Back in the day, Cloud was just a technology for technologists. It had some business benefits, maybe, but they came anyway, regardless of the Cloud solution. The design choice was a technical one.
This picture is changing as the use of Cloud has extended through deeper and wider penetration across the organisation, and as the demands on the infrastructure have grown with the scale and complexity of the technology workloads.
In this challenging business environment, Cloud choices create business issues. Paradoxically, the demands of technology can often be met in a variety of ways with services from different brands, but the business implications are more significant and drive the outcome for the business.
As a result, the strategy for hosting must be devised with the ambitions of the business as a major input, as well as the technology requirements. The business dimension can, in fact, have quite profound implications for Cloud choices, driving some of the fundamental decisions about architecture and provider.
Cloud strategy and choice have become as significant for the CFO as they are for the CTO. Both must be satisfied by the decisions made, because they have long lasting, significant implications for both aspects of the organisation.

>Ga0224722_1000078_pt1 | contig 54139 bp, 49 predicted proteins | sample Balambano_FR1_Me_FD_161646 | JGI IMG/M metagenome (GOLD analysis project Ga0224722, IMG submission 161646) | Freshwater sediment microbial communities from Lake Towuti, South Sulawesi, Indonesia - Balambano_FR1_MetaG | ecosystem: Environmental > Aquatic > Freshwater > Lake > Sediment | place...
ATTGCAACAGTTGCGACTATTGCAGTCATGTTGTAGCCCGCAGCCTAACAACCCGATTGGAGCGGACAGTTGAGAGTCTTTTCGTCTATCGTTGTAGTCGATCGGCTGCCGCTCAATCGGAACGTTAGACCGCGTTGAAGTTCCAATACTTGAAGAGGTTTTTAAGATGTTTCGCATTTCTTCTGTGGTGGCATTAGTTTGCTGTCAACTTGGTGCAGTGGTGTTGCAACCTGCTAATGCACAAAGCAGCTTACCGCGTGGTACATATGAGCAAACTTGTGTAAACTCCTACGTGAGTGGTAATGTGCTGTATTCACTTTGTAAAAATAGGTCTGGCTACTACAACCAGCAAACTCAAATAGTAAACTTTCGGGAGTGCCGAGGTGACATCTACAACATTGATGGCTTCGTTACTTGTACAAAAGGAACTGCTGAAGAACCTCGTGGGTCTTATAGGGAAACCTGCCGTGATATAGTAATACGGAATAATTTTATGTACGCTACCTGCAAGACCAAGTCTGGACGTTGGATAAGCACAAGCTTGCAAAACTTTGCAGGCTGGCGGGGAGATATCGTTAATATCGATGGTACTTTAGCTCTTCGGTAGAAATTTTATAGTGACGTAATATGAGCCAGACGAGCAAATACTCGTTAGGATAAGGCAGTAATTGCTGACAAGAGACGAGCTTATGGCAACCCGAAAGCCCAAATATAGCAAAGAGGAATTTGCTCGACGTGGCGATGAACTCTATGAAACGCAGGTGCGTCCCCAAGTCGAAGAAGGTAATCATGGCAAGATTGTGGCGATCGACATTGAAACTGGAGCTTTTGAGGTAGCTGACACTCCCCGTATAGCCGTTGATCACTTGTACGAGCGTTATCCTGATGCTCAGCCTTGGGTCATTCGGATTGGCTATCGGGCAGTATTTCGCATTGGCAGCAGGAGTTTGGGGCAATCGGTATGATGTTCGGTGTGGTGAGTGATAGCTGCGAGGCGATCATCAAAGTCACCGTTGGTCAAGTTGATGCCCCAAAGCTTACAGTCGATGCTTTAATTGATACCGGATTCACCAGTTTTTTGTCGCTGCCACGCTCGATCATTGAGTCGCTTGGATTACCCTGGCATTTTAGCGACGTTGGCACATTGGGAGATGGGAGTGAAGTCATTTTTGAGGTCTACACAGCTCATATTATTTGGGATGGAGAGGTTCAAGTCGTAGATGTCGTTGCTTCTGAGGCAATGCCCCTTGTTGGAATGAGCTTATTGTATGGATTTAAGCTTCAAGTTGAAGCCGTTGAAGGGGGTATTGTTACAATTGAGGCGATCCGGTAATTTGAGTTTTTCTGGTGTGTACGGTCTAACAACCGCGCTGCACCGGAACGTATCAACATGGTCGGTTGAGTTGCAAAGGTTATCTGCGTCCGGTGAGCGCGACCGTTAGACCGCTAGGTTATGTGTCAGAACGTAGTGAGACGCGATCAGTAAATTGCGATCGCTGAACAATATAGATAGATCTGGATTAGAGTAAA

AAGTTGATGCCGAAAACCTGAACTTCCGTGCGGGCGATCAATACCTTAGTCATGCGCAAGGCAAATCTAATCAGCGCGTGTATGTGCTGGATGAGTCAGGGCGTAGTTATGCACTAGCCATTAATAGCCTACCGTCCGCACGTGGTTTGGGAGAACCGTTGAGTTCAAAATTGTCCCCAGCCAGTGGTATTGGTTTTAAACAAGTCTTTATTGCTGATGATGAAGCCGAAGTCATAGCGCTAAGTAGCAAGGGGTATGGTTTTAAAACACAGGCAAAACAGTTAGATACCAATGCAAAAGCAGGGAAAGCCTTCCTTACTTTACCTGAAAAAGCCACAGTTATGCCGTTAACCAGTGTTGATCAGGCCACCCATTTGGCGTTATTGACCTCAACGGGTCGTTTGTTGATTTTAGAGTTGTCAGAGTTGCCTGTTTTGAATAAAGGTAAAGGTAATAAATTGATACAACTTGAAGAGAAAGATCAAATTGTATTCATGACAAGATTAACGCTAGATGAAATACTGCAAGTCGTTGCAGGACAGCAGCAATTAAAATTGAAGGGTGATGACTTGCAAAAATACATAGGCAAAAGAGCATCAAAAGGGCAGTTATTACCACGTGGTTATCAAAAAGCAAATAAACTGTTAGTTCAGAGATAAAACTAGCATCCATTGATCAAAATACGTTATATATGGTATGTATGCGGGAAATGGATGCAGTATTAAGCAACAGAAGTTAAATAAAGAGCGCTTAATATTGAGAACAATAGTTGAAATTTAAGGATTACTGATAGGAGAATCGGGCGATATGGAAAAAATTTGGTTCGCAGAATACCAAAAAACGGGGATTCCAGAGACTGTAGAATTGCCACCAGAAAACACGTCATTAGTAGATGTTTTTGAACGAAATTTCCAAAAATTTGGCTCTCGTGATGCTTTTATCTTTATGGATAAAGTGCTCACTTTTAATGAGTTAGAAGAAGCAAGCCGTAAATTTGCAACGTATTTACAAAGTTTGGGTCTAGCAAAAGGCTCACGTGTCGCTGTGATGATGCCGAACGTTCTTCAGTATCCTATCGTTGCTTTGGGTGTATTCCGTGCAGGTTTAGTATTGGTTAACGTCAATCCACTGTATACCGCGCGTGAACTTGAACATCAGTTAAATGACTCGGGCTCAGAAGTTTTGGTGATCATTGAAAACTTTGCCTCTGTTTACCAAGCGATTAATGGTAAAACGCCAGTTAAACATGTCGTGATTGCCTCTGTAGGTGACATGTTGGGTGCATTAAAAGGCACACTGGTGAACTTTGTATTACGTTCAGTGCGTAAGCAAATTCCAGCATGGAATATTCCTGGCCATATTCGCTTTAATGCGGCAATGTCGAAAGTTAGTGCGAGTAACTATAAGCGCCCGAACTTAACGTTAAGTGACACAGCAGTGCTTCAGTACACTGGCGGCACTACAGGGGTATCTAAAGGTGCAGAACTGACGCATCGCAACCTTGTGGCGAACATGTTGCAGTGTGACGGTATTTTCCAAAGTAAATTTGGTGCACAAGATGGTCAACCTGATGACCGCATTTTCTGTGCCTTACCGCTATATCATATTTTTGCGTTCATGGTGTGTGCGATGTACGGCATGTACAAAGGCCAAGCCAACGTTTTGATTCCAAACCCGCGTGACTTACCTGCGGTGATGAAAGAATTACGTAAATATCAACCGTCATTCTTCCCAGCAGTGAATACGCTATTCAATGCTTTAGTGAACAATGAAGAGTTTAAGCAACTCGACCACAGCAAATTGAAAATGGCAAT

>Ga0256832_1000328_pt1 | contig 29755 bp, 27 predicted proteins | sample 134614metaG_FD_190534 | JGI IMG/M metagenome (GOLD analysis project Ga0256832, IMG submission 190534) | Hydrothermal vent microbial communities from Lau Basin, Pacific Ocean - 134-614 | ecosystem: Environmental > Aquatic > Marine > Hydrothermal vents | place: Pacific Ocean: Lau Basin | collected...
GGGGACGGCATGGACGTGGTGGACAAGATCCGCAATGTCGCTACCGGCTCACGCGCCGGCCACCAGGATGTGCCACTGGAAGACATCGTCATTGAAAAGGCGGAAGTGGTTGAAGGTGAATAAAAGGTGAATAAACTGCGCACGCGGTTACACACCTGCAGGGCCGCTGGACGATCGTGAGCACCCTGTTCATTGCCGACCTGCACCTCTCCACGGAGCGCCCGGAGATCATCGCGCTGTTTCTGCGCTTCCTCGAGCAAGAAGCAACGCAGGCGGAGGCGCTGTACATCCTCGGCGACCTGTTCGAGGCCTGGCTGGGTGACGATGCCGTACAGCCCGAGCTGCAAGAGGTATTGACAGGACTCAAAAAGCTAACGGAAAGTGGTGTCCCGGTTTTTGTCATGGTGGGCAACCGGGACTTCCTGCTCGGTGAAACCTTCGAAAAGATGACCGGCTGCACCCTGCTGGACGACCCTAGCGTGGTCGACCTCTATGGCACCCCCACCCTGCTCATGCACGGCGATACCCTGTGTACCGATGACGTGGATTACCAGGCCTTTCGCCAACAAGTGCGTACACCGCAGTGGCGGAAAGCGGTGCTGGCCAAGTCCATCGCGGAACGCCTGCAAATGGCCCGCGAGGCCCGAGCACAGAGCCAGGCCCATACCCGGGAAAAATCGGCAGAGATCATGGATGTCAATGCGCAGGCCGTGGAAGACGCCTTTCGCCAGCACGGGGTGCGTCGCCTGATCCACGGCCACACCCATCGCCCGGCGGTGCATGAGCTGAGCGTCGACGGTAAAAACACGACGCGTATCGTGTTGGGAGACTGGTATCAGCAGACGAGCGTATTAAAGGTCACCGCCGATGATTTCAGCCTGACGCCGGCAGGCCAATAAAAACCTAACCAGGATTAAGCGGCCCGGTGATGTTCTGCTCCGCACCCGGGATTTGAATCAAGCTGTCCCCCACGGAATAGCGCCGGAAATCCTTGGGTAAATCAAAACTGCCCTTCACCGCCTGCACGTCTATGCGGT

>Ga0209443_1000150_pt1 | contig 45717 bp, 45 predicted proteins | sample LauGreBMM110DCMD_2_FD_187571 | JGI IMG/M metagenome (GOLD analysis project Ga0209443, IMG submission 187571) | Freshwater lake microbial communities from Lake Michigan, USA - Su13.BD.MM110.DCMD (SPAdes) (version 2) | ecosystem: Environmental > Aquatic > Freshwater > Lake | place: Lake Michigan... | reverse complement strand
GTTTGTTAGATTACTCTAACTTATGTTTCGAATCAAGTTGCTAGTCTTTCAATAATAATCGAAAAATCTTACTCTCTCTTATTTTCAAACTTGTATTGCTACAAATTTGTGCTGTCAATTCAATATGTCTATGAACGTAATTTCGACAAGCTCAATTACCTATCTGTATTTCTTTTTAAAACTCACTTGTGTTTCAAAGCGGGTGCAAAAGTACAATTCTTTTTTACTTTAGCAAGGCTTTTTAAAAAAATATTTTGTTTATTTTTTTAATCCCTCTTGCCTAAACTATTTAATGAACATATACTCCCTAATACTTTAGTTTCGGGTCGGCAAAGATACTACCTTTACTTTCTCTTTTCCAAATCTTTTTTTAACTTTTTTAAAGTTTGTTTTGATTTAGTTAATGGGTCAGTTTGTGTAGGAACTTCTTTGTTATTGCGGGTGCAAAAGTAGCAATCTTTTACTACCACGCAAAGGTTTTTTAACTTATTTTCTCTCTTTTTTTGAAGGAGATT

At the forefront is cost. Cloud pricing is a dynamic that is often hard to model, driven by usage and workload. Different providers use different approaches leading to different implications for the finance office. Different Cloud architectures have significant price implications, too. Data movement is often heavily charged, for instance, and so storage and transport can be key factors in how the cost model works.
Today’s business world is unpredictable and changes can be dramatic, driven by all sorts of factors from scale-up and scale-out, competition and customer demand, to data regulation across borders and pricing decisions by service providers. Change of Cloud infrastructure can be immensely costly and difficult to deliver, and so the choice of architecture is often a big bet on the future and what demands will be placed on the business to respond to change.
Cloud is increasingly complex and an ever larger area that must be sourced carefully so that it can be resourced and supported. The growing demands this places on the business for skills and workload, time and attention and cost, are making hosting infrastructure a critical item in the budget and for operations to manage.
Operations and budget are now just as important as technology for the choices about Cloud and infrastructure that will be felt in Finance and HR, as well as the tech team.
Peter is chairman of Flexiion and has a number of other business interests. (c) 2021, Peter Osborn